Another traditional approach is to inject a subunit of the virus, such as one of the proteins that are on the virus’s coat. The immune system will then remember these, allowing the body to mount a quick and robust response when it encounters the actual virus. The vaccine against the hepatitis B virus, for example, works this way. Using only a fragment of the virus means that they are safer to inject into a patient and easier to produce, but they are often not as good at producing long-term immunity. The Maryland-based biotech Novavax is in late-stage clinical trials for a COVID-19 vaccine using this approach, and it is the basis for one of the two vaccines already being rolled out in Russia.

The plague year of 2020 will be remembered as the time when these traditional vaccines were supplanted by something fundamentally new: genetic vaccines, which deliver a gene or piece of genetic code into human cells. The genetic instructions then cause the cells to produce, on their own, safe components of the target virus in order to stimulate the patient’s immune system.

For SARS-CoV-2—the virus that causes COVID-19—the target component is its spike protein, which studs the outer envelope of the virus and enables it to infiltrate human cells. One method for doing this is by inserting the desired gene, using a technique known as recombinant DNA, into a harmless virus that can deliver the gene into human cells. To make a COVID vaccine, a gene that contains instructions for building part of a coronavirus spike protein is edited into the DNA of a weakened virus like an adenovirus, which can cause the common cold. The idea is that the re-engineered adenovirus will worm its way into human cells, where the new gene will cause the cells to make lots of these spike proteins. As a result, the person’s immune system will be primed to respond rapidly if the real coronavirus strikes.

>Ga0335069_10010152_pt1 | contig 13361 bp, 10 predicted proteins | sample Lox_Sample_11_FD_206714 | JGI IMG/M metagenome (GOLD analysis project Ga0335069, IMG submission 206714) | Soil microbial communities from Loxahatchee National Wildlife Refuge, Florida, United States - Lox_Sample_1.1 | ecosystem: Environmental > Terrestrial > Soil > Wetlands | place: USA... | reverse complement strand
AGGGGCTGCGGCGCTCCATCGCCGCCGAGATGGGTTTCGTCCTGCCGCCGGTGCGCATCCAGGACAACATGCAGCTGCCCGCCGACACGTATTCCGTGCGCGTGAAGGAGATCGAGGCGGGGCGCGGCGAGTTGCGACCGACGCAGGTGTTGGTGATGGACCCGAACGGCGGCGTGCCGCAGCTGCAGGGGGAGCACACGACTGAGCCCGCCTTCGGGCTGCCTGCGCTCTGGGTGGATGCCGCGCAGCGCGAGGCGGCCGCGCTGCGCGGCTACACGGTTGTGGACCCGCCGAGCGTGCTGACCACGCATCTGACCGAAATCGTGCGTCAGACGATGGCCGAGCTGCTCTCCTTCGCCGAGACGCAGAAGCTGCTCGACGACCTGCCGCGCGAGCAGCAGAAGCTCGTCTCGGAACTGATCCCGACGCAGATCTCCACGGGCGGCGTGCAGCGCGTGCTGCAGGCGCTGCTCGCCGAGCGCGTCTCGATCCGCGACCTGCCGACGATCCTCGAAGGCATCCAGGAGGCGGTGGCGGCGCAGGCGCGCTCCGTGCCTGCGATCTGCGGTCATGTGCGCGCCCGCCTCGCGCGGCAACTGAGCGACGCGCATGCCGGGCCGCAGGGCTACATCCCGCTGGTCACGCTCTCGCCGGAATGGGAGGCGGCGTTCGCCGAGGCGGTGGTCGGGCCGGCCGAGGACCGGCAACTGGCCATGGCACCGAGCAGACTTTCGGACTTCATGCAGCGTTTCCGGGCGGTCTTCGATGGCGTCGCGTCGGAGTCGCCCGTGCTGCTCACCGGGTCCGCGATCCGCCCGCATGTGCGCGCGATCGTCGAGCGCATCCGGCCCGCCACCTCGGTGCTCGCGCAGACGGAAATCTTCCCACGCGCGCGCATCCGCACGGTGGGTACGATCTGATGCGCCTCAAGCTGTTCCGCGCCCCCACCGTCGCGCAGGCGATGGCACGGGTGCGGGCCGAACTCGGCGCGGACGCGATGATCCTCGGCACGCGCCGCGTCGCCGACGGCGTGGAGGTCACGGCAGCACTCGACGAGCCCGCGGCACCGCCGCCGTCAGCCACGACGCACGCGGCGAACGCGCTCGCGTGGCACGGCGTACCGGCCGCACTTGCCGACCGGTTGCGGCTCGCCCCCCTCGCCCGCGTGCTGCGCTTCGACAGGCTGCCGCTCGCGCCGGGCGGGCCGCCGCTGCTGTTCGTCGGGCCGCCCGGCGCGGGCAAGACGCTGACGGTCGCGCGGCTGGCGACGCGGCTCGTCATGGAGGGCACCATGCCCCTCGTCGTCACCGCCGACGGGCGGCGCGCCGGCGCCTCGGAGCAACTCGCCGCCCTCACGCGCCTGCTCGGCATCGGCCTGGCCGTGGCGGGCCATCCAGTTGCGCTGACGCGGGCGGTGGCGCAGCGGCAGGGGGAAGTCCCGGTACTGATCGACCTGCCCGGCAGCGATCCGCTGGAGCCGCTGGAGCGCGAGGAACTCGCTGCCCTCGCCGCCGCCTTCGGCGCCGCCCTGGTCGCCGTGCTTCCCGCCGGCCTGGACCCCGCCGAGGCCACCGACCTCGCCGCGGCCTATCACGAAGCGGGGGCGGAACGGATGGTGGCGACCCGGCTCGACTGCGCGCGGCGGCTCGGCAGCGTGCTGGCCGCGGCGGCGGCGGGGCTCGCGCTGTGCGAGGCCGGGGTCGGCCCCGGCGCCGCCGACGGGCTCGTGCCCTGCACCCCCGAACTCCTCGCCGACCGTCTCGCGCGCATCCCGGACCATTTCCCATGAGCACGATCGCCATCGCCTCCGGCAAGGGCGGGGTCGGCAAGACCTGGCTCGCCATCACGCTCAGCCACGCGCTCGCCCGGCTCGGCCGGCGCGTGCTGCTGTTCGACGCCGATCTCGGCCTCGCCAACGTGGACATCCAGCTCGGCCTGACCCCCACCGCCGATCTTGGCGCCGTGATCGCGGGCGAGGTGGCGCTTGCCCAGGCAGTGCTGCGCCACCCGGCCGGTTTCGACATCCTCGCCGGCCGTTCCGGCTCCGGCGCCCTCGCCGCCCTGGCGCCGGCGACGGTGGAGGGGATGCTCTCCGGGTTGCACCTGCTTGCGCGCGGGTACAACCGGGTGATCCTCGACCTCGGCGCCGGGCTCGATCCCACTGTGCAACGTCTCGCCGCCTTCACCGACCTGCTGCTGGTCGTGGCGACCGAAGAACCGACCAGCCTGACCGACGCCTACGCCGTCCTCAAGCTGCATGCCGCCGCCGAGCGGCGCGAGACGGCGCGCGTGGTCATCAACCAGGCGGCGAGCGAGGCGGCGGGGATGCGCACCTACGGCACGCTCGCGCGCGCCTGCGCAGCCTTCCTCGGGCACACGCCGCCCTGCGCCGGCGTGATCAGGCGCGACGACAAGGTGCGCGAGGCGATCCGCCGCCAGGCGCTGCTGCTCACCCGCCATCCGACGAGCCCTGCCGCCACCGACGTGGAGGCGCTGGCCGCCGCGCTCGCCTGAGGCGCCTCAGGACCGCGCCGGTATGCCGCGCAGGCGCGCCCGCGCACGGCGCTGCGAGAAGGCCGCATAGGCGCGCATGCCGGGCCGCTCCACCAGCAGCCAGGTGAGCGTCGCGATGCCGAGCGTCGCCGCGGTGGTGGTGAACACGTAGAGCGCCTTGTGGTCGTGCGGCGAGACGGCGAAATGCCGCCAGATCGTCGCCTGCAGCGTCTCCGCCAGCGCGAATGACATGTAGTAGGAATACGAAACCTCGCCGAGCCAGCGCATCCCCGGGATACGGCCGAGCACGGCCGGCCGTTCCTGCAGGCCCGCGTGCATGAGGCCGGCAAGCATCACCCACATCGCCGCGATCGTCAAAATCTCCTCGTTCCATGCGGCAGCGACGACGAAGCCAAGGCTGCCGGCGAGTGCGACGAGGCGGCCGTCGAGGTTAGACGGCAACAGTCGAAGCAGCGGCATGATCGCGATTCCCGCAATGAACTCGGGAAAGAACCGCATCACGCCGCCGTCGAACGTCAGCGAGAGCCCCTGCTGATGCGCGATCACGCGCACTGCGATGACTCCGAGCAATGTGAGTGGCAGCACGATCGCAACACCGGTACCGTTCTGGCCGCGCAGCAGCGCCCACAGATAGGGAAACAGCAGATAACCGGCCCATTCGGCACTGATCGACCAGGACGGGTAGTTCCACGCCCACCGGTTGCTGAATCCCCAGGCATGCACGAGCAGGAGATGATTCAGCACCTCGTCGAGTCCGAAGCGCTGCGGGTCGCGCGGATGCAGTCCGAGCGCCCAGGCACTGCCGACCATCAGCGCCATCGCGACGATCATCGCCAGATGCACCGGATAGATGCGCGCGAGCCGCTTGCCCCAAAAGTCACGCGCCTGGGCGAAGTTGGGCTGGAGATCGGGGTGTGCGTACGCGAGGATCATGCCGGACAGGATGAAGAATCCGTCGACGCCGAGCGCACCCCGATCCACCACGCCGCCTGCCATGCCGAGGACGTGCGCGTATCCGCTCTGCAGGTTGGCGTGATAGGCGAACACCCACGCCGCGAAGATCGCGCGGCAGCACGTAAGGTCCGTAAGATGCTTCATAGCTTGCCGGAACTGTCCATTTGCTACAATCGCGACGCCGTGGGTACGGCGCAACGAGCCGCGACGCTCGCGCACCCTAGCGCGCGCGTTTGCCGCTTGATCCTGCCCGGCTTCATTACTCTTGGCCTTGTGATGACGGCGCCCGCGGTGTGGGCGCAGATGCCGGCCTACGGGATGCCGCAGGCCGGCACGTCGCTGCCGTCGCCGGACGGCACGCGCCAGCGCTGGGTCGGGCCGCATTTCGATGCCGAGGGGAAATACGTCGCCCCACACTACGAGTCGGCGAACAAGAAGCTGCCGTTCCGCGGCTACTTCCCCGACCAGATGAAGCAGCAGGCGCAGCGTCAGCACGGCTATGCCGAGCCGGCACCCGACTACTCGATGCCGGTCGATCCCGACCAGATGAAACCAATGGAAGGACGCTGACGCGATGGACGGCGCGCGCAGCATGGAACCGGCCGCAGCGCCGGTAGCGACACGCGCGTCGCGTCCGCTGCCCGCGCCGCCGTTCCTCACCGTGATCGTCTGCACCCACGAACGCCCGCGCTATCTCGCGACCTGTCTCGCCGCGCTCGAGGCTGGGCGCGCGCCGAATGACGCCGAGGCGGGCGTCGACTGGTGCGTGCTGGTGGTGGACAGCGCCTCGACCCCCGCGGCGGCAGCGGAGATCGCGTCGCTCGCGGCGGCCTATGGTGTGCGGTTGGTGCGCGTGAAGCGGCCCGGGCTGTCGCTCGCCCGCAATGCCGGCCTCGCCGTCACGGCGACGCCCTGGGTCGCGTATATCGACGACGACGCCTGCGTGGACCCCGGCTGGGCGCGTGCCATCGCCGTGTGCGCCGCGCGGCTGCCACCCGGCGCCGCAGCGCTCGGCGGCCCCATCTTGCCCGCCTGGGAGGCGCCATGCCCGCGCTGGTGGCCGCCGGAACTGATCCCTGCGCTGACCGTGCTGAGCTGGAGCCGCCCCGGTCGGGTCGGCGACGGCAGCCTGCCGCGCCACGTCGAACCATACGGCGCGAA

This approach led to one of the earliest COVID vaccine candidates, developed at the aptly named Jenner Institute of the University of Oxford. Scientists there engineered the spike-protein gene into an adenovirus that causes the common cold in chimpanzees, but is relatively harmless in humans.

The lead researcher at Oxford is

“No!” The doctor snapped. “Look at me!”

I had been staring her in the eyes, as she had ordered, but when a doctor on my other side began jabbing me with a needle, I started to turn my head. “Don’t look at it,” the first doctor said. I obeyed.

This was in early August in New Orleans, where I had signed up to be a participant in the clinical trial for the Pfizer-BioNTech COVID-19 vaccine. It was a blind study, which meant I was not supposed to know whether I had gotten the placebo or the real vaccine. I asked the doctor if I would really been able to tell by looking at the syringe. “Probably not,” she answered, “but we want to be careful. This is very important to get right.”

I became a vaccine guinea pig because, in addition to wanting to be useful, I had a deep interest in the wondrous new roles now being played by RNA, the genetic material that is at the heart of new types of vaccines, cancer treatments and gene-editing tools. I was writing a book on the Berkeley biochemist Jennifer Doudna. She was a pioneer in determining the structure of RNA, …read more

Source:: Time – Science